A license agreement is a document wherein the party of the first part hereby and does amicably render to the party of the second part certain rights, quid pro quos, treasury bonds, and other benefits; in exchange, the party of the second part will do the same for the party of the first part without respect for any other party or festival.
Let's try that again. A license agreement tells a user, "go ahead, install and use the software, but you have to follow these rules." Although they are often written in legalese, they can also appear in a real language, such as English. They also range in granted rights, from "you can use this, but when you're finished, you must destroy all copies" to "use it, and feel free to pass a copy of the program and its source code to your friends and relations."
The Library software provided with this book comes with a license agreement. (I've included it in Appendix B, "Software License Agreement.") When you installed the sample code, you agreed to the terms of the license agreement, including the part about supporting my family financially well into my retirement years. But enough about me; let's talk about license agreements you may want to use for your applications.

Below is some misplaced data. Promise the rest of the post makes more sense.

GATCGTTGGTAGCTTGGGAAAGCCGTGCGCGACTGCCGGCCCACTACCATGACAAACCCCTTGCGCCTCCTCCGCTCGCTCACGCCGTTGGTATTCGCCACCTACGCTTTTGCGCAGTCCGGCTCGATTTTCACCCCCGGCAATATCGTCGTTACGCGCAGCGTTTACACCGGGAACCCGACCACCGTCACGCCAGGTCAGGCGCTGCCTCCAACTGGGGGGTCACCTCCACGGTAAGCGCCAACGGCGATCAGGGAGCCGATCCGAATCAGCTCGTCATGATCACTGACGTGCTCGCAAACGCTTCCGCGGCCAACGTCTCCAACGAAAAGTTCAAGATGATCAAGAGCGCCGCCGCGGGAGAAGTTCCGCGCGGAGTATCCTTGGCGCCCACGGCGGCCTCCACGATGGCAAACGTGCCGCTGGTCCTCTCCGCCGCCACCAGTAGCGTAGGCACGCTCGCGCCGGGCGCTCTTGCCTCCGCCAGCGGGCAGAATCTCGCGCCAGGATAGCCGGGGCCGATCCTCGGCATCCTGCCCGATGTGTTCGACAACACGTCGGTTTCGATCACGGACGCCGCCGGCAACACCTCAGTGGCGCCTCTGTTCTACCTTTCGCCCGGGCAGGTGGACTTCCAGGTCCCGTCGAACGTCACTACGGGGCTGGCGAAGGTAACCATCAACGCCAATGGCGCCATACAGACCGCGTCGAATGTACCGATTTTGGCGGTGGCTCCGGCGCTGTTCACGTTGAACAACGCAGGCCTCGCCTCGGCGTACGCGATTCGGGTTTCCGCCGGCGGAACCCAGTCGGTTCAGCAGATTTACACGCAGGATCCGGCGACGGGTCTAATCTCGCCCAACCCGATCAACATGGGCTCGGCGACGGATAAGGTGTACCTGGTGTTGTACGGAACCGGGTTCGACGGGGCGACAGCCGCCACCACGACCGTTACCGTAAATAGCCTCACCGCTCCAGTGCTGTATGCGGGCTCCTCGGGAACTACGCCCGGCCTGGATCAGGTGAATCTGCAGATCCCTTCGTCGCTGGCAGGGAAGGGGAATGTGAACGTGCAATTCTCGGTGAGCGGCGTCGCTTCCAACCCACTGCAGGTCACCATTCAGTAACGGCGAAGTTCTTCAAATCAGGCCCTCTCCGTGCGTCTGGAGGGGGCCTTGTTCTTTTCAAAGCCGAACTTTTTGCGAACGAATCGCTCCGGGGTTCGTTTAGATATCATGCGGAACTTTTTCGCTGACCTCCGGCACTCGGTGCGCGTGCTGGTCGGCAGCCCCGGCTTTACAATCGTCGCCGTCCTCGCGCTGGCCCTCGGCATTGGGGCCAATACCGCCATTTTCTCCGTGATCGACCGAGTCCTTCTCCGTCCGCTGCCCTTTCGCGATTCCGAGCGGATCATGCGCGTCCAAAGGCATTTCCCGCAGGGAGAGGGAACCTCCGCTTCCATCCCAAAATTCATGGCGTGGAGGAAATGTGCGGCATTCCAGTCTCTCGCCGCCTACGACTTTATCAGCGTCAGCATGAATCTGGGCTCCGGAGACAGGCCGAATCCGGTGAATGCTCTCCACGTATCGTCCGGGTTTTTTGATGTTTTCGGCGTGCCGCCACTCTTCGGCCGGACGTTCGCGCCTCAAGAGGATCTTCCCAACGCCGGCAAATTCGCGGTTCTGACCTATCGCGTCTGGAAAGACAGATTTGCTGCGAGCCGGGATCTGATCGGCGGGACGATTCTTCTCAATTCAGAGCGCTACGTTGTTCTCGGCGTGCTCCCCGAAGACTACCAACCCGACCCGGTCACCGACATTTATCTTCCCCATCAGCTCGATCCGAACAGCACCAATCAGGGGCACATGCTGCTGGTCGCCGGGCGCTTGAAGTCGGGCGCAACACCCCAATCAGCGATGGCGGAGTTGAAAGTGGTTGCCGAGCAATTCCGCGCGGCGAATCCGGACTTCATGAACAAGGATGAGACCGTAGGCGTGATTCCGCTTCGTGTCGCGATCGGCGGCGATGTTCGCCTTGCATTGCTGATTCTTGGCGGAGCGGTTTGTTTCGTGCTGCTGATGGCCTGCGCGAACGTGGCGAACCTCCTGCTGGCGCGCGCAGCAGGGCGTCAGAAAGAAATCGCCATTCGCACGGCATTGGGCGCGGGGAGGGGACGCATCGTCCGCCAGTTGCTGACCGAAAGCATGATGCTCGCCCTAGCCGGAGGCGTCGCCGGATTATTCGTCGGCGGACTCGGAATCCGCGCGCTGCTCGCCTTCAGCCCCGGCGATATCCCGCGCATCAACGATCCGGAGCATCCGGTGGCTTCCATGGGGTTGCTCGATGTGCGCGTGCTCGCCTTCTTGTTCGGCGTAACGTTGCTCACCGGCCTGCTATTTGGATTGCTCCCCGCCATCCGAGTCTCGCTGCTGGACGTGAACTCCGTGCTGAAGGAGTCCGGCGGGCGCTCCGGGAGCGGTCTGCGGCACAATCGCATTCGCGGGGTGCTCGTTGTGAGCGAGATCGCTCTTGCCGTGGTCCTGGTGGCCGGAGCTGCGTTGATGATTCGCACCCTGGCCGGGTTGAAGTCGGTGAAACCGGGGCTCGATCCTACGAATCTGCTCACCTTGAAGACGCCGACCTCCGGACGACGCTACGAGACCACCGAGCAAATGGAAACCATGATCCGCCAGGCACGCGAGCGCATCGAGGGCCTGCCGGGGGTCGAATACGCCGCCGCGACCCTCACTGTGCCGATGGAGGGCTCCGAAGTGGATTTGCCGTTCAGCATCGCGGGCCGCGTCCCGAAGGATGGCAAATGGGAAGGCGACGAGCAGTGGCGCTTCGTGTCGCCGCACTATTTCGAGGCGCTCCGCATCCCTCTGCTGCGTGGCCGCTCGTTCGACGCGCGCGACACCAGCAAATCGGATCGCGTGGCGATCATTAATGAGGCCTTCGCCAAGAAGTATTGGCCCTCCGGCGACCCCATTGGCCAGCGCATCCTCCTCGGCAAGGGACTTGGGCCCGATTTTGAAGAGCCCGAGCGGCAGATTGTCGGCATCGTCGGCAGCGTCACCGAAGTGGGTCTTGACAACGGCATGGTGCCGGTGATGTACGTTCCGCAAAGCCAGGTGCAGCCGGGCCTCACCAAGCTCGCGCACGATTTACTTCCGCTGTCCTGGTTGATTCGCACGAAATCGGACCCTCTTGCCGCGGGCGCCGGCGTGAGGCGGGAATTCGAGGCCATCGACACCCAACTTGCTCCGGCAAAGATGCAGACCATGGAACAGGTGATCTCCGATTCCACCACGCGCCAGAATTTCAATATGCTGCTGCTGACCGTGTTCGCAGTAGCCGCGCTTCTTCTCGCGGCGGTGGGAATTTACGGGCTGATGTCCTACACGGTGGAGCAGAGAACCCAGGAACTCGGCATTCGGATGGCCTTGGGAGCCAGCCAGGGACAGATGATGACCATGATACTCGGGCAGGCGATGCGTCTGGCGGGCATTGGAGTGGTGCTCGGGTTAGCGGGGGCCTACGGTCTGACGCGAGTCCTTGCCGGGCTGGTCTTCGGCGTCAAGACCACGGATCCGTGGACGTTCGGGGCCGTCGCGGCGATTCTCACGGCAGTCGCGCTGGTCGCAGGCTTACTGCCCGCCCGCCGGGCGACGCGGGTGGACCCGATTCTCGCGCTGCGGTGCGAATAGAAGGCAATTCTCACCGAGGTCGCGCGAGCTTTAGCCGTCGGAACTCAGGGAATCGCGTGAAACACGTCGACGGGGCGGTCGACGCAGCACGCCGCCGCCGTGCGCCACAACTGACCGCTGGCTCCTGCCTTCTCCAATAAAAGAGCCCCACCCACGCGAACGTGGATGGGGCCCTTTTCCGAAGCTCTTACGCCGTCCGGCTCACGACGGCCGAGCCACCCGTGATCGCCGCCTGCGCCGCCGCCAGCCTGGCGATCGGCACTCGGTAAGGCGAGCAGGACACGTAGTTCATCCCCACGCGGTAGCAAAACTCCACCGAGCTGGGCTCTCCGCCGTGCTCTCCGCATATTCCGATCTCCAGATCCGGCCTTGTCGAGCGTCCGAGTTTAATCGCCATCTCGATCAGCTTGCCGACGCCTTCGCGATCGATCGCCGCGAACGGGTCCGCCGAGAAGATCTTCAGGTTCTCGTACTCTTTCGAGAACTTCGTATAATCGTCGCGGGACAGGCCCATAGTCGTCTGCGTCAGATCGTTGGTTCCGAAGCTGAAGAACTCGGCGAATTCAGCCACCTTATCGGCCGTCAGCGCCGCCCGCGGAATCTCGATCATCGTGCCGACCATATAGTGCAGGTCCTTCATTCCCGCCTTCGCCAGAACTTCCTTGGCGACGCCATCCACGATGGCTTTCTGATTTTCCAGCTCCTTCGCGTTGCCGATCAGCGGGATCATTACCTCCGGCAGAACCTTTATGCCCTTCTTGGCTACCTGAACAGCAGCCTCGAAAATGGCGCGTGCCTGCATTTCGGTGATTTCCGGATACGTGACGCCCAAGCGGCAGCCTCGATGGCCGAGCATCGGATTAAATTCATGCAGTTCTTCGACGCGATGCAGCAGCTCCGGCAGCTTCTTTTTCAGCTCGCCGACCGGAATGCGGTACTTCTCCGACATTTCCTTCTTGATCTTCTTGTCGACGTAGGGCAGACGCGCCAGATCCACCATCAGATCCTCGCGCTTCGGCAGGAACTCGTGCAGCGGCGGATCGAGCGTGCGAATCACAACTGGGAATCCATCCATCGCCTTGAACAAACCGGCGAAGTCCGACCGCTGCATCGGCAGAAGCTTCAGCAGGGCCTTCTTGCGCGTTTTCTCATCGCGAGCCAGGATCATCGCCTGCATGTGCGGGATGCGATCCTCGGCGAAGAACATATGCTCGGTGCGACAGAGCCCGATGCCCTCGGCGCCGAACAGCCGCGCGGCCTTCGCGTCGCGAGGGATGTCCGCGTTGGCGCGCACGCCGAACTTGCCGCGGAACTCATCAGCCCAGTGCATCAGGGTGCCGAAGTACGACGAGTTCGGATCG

If you're developing a DVD catalog program for your cousin Fred, you can probably skip the license agreement part. But any software you craft in a business capacity for use outside of your own company should include some sort of agreement between you (or your company) and the user of the software. This agreement could be defined as part of the contract that established the software development project (this is typical for software consulting), or you could include the agreement as a component of the software (common for off-the-shelf programs).
Whichever method you choose, it is important that you state it in written form, because it can save you grief down the road. I once had a customer who insisted that I fork over a copy of the source code for an application I wrote for them, so that they could enhance it and sell the new version to other businesses (the nerve!). Fortunately, we had a written contract that stated the rules of engagement. They were entitled to a copy of the source code for archive purposes, but they could not use it or derive products from it without written consent from me. This granted a level of safety for them while still providing the means for me to provide the best support possible for their organization. Fortunately, it all came to a happy conclusion, and because that Visual Basic 3.0 code doesn't even run anymore, it's a moot point.
A license agreement usually exists to protect the rights of the software vendor, but it would be useless if it didn't also grant meaningful rights to the userand some of the rights can be rather generous. Did you know that the standard consumer licensing agreement for Microsoft Office allows you to install the product on two different systems using a single licensed copy of the program? It's not a complete install-fest. Both computers must belong to the same person, and one must be a desktop while the other is a portable device (a laptop). But it's still a meaningful benefit to the typical user.
The legal department at Addison-Wesley wants to remind you that Tim Patrick does not have a sufficient understanding of the law, and cannot advise you on the contents of any licensing agreement you may want to craft for your projects.